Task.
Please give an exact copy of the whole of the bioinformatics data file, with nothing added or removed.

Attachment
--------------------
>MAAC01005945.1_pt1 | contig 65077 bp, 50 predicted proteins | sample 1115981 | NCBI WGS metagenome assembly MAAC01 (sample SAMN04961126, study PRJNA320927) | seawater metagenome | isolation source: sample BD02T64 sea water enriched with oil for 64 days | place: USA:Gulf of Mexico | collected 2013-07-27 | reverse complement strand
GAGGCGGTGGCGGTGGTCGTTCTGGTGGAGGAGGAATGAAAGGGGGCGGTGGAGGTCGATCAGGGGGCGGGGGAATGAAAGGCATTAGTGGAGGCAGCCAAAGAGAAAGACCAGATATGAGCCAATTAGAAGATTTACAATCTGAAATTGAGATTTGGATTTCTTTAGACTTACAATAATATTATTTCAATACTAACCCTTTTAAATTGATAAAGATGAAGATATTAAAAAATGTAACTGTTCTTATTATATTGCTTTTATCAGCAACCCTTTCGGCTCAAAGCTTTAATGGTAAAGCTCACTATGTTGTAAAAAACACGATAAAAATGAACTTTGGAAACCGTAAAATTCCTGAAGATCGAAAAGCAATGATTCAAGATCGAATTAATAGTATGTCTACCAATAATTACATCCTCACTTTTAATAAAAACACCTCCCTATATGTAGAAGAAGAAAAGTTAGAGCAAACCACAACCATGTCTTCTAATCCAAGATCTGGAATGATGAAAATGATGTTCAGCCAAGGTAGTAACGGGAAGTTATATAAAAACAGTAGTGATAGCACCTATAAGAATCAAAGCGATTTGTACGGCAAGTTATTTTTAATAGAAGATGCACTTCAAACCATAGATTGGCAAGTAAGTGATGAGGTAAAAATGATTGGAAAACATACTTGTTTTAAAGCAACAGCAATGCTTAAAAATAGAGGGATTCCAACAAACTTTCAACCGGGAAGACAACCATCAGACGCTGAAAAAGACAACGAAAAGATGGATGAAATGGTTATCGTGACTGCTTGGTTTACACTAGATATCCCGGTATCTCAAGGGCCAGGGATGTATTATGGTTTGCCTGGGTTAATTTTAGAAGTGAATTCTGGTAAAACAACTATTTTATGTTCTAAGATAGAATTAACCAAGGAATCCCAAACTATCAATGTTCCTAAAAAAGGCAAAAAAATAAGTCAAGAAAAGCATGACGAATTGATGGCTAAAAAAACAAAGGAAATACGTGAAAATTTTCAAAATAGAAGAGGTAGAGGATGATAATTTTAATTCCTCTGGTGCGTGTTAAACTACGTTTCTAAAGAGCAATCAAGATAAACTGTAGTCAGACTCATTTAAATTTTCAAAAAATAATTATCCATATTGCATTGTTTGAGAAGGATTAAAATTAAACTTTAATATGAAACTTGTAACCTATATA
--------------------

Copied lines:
>MAAC01005945.1_pt1 | contig 65077 bp, 50 predicted proteins | sample 1115981 | NCBI WGS metagenome assembly MAAC01 (sample SAMN04961126, study PRJNA320927) | seawater metagenome | isolation source: sample BD02T64 sea water enriched with oil for 64 days | place: USA:Gulf of Mexico | collected 2013-07-27 | reverse complement strand
GAGGCGGTGGCGGTGGTCGTTCTGGTGGAGGAGGAATGAAAGGGGGCGGTGGAGGTCGATCAGGGGGCGGGGGAATGAAAGGCATTAGTGGAGGCAGCCAAAGAGAAAGACCAGATATGAGCCAATTAGAAGATTTACAATCTGAAATTGAGATTTGGATTTCTTTAGACTTACAATAATATTATTTCAATACTAACCCTTTTAAATTGATAAAGATGAAGATATTAAAAAATGTAACTGTTCTTATTATATTGCTTTTATCAGCAACCCTTTCGGCTCAAAGCTTTAATGGTAAAGCTCACTATGTTGTAAAAAACACGATAAAAATGAACTTTGGAAACCGTAAAATTCCTGAAGATCGAAAAGCAATGATTCAAGATCGAATTAATAGTATGTCTACCAATAATTACATCCTCACTTTTAATAAAAACACCTCCCTATATGTAGAAGAAGAAAAGTTAGAGCAAACCACAACCATGTCTTCTAATCCAAGATCTGGAATGATGAAAATGATGTTCAGCCAAGGTAGTAACGGGAAGTTATATAAAAACAGTAGTGATAGCACCTATAAGAATCAAAGCGATTTGTACGGCAAGTTATTTTTAATAGAAGATGCACTTCAAACCATAGATTGGCAAGTAAGTGATGAGGTAAAAATGATTGGAAAACATACTTGTTTTAAAGCAACAGCAATGCTTAAAAATAGAGGGATTCCAACAAACTTTCAACCGGGAAGACAACCATCAGACGCTGAAAAAGACAACGAAAAGATGGATGAAATGGTTATCGTGACTGCTTGGTTTACACTAGATATCCCGGTATCTCAAGGGCCAGGGATGTATTATGGTTTGCCTGGGTTAATTTTAGAAGTGAATTCTGGTAAAACAACTATTTTATGTTCTAAGATAGAATTAACCAAGGAATCCCAAACTATCAATGTTCCTAAAAAAGGCAAAAAAATAAGTCAAGAAAAGCATGACGAATTGATGGCTAAAAAAACAAAGGAAATACGTGAAAATTTTCAAAATAGAAGAGGTAGAGGATGATAATTTTAATTCCTCTGGTGCGTGTTAAACTACGTTTCTAAAGAGCAATCAAGATAAACTGTAGTCAGACTCATTTAAATTTTCAAAAAATAATTATCCATATTGCATTGTTTGAGAAGGATTAAAATTAAACTTTAATATGAAACTTGTAACCTATATA